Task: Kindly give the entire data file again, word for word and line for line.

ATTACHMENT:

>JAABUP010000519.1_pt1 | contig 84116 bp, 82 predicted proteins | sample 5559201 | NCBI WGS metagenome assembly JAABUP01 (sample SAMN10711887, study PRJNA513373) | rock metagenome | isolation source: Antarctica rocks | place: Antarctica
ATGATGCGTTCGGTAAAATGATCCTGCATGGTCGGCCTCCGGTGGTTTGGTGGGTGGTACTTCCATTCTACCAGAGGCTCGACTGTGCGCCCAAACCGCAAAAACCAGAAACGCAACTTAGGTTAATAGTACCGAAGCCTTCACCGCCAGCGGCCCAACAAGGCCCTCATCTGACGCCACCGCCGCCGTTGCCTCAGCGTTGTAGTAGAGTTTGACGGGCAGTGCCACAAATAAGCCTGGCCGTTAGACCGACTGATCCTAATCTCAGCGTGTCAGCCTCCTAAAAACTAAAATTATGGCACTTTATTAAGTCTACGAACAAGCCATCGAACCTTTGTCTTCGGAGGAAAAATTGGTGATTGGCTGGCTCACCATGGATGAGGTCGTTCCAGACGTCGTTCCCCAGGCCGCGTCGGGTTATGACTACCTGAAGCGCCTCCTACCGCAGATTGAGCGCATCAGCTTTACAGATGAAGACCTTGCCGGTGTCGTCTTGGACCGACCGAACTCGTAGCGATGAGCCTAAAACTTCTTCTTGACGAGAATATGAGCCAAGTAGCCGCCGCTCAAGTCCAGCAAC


>JAABUP010000519.1_pt1 | contig 84116 bp, 82 predicted proteins | sample 5559201 | NCBI WGS metagenome assembly JAABUP01 (sample SAMN10711887, study PRJNA513373) | rock metagenome | isolation source: Antarctica rocks | place: Antarctica
ATGATGCGTTCGGTAAAATGATCCTGCATGGTCGGCCTCCGGTGGTTTGGTGGGTGGTACTTCCATTCTACCAGAGGCTCGACTGTGCGCCCAAACCGCAAAAACCAGAAACGCAACTTAGGTTAATAGTACCGAAGCCTTCACCGCCAGCGGCCCAACAAGGCCCTCATCTGACGCCACCGCCGCCGTTGCCTCAGCGTTGTAGTAGAGTTTGACGGGCAGTGCCACAAATAAGCCTGGCCGTTAGACCGACTGATCCTAATCTCAGCGTGTCAGCCTCCTAAAAACTAAAATTATGGCACTTTATTAAGTCTACGAACAAGCCATCGAACCTTTGTCTTCGGAGGAAAAATTGGTGATTGGCTGGCTCACCATGGATGAGGTCGTTCCAGACGTCGTTCCCCAGGCCGCGTCGGGTTATGACTACCTGAAGCGCCTCCTACCGCAGATTGAGCGCATCAGCTTTACAGATGAAGACCTTGCCGGTGTCGTCTTGGACCGACCGAACTCGTAGCGATGAGCCTAAAACTTCTTCTTGACGAGAATATGAGCCAAGTAGCCGCCGCTCAAGTCCAGCAAC